|Executive to allow banned brain
Kate Foster, Health Correspondent email@example.com
The Scotsman To submit a Letter to the Editor: letters_TS@scotsman.com
June 12, 2002
Mentally ill patients will undergo brain surgery without their consent under a controversial law being introduced in Scotland which directly contravenes guidelines set out by the United Nations.
Next month, the Executive will introduce legislation allowing doctors to perform lobotomies on patients who are too mentally ill to agree to the operation.
The irreversible procedure, known as neurosurgery for mental disorder (NMD), involves using a laser to destroy a small part of the brain tissue. It is carried out on patients suffering some forms of severe mental illness in an attempt to improve their condition.
However, expert opinion over whether the operation is effective is divided. In 1992, the UN passed a resolution against the procedure being performed without consent and guidelines set out by the Council of Europe and the Law Society of England and Wales also state patients must agree to the operation.
Britain is currently the only country in western Europe which carries out the NMD and it is currently against the law for a patient to be given the operation, also known as psychosurgery, without consent.
But on 1 July, the legislation will be changed in Scotland, under the Adults with Incapacity Act 2000 so that it will be possible for the operation to be performed on someone who is not capable of consenting.
It is not known why the operation helps some patients. Campaigners warn consent is vital because the procedure irreversibly changes the subject's personality.
The former child star Lena Zavaroni, who suffered from depression and anorexia, died of complications following the operation in 1999.
In the past ten years, 28 patients in Scotland have undergone psychosurgery, but campaigners warn the legal move could see numbers increase dramatically as restrictions are removed.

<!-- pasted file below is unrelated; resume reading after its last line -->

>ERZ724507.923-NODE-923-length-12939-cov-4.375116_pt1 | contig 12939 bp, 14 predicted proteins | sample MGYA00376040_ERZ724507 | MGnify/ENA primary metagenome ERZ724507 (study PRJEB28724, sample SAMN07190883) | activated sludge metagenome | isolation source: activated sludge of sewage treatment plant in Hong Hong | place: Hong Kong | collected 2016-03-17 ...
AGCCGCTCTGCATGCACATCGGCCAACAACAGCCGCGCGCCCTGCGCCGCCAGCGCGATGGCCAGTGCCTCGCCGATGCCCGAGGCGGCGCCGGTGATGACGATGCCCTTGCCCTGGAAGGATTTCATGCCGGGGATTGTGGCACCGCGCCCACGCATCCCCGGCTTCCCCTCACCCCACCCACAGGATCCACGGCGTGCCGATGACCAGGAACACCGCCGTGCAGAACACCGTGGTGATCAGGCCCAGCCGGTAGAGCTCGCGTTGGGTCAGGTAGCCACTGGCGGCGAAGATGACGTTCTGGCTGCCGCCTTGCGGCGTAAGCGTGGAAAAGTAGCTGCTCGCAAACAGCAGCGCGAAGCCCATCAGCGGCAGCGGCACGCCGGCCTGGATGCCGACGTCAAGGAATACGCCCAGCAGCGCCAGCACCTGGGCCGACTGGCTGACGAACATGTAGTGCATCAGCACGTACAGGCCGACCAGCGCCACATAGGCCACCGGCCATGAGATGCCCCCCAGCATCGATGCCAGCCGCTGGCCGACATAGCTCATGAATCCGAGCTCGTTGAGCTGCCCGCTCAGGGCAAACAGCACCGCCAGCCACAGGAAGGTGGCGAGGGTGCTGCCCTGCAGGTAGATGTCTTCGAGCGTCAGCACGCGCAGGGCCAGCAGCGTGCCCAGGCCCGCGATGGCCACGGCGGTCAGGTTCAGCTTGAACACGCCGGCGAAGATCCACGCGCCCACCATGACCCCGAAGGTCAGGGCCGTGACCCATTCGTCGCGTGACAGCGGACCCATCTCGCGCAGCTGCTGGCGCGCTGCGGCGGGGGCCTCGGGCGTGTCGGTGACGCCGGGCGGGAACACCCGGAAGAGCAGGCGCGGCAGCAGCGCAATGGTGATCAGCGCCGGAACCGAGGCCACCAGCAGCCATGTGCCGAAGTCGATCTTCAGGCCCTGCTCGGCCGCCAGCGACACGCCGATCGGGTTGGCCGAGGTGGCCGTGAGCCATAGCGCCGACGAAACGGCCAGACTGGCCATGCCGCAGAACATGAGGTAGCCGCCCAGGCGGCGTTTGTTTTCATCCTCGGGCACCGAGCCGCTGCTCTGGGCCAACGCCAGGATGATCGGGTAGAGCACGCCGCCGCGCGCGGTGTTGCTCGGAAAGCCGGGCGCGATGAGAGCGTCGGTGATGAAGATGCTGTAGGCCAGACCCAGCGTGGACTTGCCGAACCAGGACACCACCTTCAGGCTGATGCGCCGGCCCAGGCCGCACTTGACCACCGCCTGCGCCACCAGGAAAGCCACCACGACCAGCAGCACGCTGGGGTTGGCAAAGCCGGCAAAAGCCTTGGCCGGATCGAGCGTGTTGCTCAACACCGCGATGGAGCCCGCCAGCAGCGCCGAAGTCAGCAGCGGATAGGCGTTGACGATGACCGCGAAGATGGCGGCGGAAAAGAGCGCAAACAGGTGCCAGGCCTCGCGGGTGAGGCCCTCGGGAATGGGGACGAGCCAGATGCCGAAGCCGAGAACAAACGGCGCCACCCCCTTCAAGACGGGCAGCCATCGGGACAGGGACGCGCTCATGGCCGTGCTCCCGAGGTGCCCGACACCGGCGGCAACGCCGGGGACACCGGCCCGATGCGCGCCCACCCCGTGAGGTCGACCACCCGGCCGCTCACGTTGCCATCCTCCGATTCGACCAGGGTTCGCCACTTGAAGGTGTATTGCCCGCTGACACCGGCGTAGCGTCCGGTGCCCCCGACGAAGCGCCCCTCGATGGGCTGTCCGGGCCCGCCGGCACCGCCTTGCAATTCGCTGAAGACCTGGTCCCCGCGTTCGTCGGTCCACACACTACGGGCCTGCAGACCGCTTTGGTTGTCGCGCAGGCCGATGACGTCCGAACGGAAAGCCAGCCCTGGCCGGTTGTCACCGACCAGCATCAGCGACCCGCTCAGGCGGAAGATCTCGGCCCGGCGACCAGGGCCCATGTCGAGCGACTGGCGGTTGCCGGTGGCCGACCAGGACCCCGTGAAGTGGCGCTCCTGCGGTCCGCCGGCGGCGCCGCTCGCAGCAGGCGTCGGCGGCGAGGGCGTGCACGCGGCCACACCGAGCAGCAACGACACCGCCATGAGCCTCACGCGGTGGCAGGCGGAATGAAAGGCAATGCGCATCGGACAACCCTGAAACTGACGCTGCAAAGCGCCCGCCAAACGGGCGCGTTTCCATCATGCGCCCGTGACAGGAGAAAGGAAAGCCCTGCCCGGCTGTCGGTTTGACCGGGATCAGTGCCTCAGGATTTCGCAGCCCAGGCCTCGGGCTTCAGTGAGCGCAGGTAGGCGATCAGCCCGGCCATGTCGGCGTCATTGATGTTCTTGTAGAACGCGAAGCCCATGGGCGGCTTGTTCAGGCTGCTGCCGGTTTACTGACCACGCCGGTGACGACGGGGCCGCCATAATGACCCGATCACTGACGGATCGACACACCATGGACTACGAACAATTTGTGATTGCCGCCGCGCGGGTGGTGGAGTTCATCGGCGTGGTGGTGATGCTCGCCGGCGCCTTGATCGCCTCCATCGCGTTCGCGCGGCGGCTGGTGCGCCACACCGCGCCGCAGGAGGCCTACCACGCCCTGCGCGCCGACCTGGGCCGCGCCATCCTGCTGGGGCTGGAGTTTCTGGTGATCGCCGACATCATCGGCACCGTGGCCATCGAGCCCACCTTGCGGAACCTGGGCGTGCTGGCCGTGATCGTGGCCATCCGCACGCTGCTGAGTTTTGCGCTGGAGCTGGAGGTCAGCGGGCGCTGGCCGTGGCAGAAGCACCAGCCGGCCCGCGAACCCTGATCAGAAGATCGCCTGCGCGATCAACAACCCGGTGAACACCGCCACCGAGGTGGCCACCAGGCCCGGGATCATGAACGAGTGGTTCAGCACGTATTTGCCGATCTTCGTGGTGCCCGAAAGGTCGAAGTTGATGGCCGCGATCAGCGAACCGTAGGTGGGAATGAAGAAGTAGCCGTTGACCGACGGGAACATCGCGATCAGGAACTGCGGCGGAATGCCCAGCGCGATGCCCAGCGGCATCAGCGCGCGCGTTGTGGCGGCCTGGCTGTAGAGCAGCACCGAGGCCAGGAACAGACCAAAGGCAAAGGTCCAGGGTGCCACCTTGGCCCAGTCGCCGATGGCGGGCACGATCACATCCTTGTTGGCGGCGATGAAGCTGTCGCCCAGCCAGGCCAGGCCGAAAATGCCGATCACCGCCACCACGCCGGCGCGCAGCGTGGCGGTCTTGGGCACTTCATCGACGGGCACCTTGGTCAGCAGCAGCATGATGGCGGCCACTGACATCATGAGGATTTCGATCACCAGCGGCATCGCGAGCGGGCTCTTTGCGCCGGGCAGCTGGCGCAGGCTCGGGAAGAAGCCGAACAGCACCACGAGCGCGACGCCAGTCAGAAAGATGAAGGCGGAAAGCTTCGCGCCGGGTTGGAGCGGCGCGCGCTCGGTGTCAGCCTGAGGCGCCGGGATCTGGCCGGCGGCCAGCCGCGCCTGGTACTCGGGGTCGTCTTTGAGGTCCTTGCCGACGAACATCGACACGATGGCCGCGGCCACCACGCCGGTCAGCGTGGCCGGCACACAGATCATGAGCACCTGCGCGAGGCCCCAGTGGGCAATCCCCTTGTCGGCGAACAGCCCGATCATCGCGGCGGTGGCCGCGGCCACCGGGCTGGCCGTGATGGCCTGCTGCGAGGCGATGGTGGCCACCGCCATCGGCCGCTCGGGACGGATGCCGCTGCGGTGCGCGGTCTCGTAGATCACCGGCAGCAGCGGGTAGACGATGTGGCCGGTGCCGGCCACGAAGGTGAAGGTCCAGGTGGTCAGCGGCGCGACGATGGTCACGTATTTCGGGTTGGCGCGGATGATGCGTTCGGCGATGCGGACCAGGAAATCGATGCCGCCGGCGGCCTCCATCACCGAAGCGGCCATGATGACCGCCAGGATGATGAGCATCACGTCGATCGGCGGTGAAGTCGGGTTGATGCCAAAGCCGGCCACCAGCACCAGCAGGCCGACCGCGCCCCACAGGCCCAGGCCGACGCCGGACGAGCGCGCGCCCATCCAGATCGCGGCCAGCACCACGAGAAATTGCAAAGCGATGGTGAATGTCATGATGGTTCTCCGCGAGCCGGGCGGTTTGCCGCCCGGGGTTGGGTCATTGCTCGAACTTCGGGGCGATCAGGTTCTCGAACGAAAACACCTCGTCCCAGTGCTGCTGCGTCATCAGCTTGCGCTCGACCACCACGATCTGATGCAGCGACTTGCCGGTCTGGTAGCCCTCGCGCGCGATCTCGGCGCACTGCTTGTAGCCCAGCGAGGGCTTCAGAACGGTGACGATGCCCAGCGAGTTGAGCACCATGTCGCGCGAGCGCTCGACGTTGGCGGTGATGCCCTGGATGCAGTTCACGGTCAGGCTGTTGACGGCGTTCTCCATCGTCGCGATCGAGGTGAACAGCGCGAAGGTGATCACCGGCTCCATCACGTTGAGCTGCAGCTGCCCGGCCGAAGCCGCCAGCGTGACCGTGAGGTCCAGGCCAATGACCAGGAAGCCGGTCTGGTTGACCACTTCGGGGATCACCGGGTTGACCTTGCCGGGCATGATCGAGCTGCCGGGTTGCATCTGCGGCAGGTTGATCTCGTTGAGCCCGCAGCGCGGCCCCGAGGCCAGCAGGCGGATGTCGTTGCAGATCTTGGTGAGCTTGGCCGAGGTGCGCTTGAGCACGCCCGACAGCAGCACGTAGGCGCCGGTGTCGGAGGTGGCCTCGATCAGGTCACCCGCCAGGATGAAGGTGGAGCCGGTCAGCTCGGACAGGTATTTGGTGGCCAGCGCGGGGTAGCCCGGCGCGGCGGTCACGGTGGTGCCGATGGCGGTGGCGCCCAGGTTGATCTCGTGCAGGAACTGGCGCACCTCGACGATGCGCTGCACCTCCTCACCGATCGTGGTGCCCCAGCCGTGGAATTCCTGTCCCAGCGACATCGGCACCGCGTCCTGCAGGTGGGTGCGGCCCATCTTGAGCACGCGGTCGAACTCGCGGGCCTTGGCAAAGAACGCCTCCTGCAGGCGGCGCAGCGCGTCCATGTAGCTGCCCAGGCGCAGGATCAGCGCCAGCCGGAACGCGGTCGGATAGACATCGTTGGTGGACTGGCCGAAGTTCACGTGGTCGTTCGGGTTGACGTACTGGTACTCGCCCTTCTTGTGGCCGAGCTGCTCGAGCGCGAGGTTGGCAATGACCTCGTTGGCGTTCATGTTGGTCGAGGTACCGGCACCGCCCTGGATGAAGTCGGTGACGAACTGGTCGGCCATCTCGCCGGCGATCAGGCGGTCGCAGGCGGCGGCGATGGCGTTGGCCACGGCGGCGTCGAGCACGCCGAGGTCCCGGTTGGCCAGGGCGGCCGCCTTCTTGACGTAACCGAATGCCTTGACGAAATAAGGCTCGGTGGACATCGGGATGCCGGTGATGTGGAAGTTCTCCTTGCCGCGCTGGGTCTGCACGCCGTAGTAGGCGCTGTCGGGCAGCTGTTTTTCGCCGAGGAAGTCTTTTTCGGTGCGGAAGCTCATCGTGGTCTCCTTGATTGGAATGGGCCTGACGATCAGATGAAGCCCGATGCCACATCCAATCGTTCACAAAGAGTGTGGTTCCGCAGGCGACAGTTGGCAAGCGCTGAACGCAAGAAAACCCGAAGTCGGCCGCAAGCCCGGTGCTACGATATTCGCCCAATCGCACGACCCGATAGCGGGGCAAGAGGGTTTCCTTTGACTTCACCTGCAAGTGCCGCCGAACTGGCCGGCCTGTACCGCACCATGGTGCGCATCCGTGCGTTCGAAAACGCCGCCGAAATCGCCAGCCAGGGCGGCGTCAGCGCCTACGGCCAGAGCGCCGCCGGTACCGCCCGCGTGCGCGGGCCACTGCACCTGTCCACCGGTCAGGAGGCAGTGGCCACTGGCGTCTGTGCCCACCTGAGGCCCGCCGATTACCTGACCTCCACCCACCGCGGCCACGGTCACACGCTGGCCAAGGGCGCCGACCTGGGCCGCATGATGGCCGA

Richard Norris, the policy director of the Scottish Association for Mental Health, said the organisation would call on MSPs to oppose the regulations.
He added: "It is surprising that the Executive has chosen to ignore professional opinion as well as organisations such as ours which have consistently campaigned against the introduction of this measure.
"Ten years ago, the United Nations passed a resolution banning this operation from being given without proper consent. Practitioners in Dundee, the only place in Scotland where it is carried out, have themselves said that it should not be given unless patients agree."
An Executive spokeswoman last night defended the measure, saying it was being taken to allow patients incapable of consenting to treatment to have the operation.
She said: "The Adults with Incapacity Act is designed to protect the rights of some of the most vulnerable people in society by allowing them to receive medical treatment where they lack capacity to make a decision about consenting to that treatment.
"Neurosurgery for mental disorders is one of the treatments detailed in the regulations for which substantial safeguards are required before treatment can be carried out. In this case, the approval of the Court of Session is required, taking into account the views of clinicians, carers and relatives, and where possible the patients themselves."
The spokeswoman added: "Treatment will only be approved where it is judged to safeguard or promote the mental health of the adult and the adult does not oppose or resist the treatment.
"There is only a small number of this type of operations carried out in Scotland each year.
"The regulations were made following wide consultation, including with the Scottish Association for Mental Health, and are based on the recommendations of the Millan committee and the Scottish Law Commission.
"Both of these organisations took the view that adults with incapacity should not be prevented from accessing this treatment, recognising that such adults may well include people who would most benefit from this type of treatment."
Margaret Smith MSP, the Liberal Democrat convener of the Scottish Parliament's health committee, said it would investigate the matter at its meeting next week.